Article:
“We must now implement Birthing on Country in WA and ensure continuity of midwifery-led care models are accessible for all Aboriginal women,” Ms Ekin said. Ms O’Malley said the documentary opened up an important conversation. 

To view the Fremantle Herald Interactive article Rebirthing in full click here.

poster for the film Djakamirr - caretaker of pregnancy & birth; image of Yolngu sisters Lawurrpa and Sarah

Yongu sisters Lawurrpa and Sarah on the film poster. Image source: Fremantle Herald Interactive.

Camp Jungai hosts historic ‘Gathering of Mob’

Taungurung Country hosted an historic ‘gathering of Mob’ over the weekend, which saw more than 300 people from across Victoria come together to share stories, yarn and heal. Held at Camp Jungai in central Victoria, a place of cultural significance for Indigenous Victorians that comes from the Wurundjeri language meaning “place of many possums”, 60,000 years of Aboriginal culture was brought together in a gathering of Elders, youth, and leaders from clans across the state.

The Victorian Aboriginal Community Controlled Health Organisation (VACCHO) helped organise the weekend, with VACCHO CEO, Gunditjmara woman Aunty Jill Gallagher, saying the gatherings and events were vitally important for all Indigenous communities. “It’s crucial. Not only because of the disappointment that we’re dealing with because of the referendum, but it’s crucial that we stay strong together,” Aunty Jill said. “The Gunditjmara mobs can come down and hear Taungurung stories, and we can all dance our different culture dances. We’re just all together. That is how we keep our culture both strong, and alive.”

All the attendees helped deliver the message that First Nations communities were as strong as ever and would not falter. Gunditjmara, Yorta Yorta and Wiradjuri man Jessie Williams said the importance of a gathering of Mob was the facilitation and continual connection for various communities throughout the state. “Making sure that our relationships are strong within our own community and being able to return to that on Country, while practising culture, it’s invaluable,” he said.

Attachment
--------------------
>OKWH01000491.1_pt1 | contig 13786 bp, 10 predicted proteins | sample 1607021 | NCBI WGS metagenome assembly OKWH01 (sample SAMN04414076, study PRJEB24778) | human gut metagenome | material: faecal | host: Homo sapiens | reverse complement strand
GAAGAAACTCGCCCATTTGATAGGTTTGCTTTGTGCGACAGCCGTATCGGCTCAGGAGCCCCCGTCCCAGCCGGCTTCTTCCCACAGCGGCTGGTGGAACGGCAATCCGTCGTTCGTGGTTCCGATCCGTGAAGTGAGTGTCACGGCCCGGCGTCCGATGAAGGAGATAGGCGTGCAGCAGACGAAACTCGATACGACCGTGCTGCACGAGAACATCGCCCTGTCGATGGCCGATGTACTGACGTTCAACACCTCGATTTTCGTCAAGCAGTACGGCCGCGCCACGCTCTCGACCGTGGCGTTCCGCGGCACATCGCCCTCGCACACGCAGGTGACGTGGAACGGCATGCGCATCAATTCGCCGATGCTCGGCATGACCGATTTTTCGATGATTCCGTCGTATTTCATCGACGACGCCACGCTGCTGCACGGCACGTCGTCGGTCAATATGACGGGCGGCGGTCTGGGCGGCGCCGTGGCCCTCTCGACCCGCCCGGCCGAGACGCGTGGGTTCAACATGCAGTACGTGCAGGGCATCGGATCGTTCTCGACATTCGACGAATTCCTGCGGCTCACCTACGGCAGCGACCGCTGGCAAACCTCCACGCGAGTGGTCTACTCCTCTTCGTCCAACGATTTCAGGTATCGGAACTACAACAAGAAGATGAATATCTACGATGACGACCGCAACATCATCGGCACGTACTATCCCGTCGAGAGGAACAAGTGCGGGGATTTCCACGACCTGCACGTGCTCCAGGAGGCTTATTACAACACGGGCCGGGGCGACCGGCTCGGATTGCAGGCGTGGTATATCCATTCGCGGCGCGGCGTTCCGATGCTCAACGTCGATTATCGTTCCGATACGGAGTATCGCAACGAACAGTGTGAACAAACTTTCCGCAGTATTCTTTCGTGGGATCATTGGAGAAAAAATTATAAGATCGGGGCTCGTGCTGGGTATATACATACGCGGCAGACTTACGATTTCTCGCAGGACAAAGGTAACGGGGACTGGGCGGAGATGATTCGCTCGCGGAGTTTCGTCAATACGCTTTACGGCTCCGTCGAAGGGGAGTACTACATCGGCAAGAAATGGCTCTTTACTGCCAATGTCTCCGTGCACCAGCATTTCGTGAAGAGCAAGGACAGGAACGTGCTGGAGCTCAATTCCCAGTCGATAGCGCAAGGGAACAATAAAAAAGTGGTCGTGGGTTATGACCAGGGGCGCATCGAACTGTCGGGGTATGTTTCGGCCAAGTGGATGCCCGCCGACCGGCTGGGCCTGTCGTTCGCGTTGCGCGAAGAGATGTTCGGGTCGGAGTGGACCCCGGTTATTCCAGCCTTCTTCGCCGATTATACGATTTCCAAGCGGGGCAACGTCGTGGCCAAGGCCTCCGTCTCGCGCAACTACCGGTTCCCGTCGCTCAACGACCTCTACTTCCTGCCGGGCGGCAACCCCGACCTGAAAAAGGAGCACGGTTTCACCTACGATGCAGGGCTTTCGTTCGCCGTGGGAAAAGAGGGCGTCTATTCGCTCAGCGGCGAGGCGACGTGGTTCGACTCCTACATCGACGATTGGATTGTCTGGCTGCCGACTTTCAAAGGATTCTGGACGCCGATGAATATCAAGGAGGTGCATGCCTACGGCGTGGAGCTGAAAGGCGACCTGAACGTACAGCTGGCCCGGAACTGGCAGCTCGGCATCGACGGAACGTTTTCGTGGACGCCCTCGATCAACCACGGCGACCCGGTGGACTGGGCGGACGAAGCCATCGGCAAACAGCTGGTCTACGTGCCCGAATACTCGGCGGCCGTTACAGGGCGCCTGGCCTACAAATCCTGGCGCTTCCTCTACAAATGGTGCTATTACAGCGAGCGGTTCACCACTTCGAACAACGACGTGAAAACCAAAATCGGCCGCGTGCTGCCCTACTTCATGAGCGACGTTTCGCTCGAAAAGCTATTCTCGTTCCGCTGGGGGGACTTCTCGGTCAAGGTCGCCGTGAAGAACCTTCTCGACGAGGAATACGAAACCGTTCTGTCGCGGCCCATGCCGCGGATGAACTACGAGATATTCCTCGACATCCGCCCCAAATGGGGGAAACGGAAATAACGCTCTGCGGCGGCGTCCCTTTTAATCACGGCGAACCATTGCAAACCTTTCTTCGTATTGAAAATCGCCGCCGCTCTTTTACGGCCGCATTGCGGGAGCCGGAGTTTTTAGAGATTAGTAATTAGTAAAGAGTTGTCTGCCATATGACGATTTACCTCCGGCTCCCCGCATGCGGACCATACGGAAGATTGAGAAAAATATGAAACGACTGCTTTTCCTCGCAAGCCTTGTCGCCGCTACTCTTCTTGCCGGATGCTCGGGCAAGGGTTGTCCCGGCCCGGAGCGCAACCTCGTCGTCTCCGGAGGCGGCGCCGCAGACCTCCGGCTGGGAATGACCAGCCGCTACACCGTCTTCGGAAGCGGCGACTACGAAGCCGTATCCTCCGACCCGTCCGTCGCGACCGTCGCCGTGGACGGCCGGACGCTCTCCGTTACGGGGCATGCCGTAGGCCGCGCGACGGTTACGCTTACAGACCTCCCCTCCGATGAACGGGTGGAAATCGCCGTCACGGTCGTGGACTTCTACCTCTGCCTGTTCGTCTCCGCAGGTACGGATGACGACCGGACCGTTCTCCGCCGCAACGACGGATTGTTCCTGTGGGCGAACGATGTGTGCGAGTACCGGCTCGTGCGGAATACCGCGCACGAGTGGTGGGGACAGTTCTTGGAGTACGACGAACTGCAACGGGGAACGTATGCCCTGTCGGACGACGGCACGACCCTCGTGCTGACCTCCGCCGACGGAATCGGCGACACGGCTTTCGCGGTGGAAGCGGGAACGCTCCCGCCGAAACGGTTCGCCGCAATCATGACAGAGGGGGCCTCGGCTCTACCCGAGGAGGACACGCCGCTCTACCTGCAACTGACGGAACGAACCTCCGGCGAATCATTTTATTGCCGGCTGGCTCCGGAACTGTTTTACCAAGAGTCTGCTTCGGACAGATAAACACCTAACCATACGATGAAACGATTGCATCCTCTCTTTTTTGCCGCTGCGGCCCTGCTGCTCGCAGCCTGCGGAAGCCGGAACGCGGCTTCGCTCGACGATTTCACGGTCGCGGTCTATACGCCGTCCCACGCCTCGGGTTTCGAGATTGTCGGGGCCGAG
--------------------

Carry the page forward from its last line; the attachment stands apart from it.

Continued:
To view the National Indigenous Times article Camp Jungai hosts a historic ‘Gathering of Mob’ in full click here.

Koori Youth Will Shake Spears dance group and their back-up dancers

The Koori Youth Will Shake Spears dance group and their invaluable back-up dancers Photo: Dechlan Brennan. Image source: National Indigenous Times.

Teens get a head start in careers in health

More than 30 Riverina high school students are set to embark on their healthcare careers through a school-based traineeship with Murrumbidgee Local Health District (MLHD). As a part of the program, the Year 10 students will go on to complete a qualification in nursing, allied health or health administration. The program can be included as one subject for their High School Certificate and contribute to an Australian Tertiary Admission Rank.

MLHD education and trainee support officer Laura Strano said the program offered students a supported pathway from school to work and further study options, “Our school-based traineeship program aims to help grow the rural health workforce, with a ‘grow your own’ model at the heart of its inception. The program focuses on Aboriginal and Torres Strait Islander student engagement and employment in health careers, with a holistic and supportive approach to completing the program and beyond. The program provides students with income while they are studying. Over the two-year traineeship, they complete a minimum of 100 days of paid, on-the-job training in their chosen area, one day a week during school term and the rest during the school holidays.”

Wagga Wagga High School student Darnee Doherty says she knows plenty of nurses around her and has always heard “good things” about the profession. “I was a late submission, but I’m glad I decided to get the application in on time,” Darnee said. “I’ve been given a great opportunity. Not many of my friends are doing anything else like this, but they all support me and have my back. I’m hoping for a healthcare career. I’m excited for it. I want to jump right in and get started and working already.” Darnee is set to start her midwifery training and hopes to stay in the region for her work. “I wouldn’t want to go too far away. If I can stay, that will be good,” Darnee said.

To view the Region Riverina article Local teens get a head start in their careers in health in full click here.

school students learning about CPR at Wagga Wagga Base Hospital

Students learn about CPR at Wagga Wagga Base Hospital. Photo: Shri Gayathirie Rajen. Image source: Region Riverina.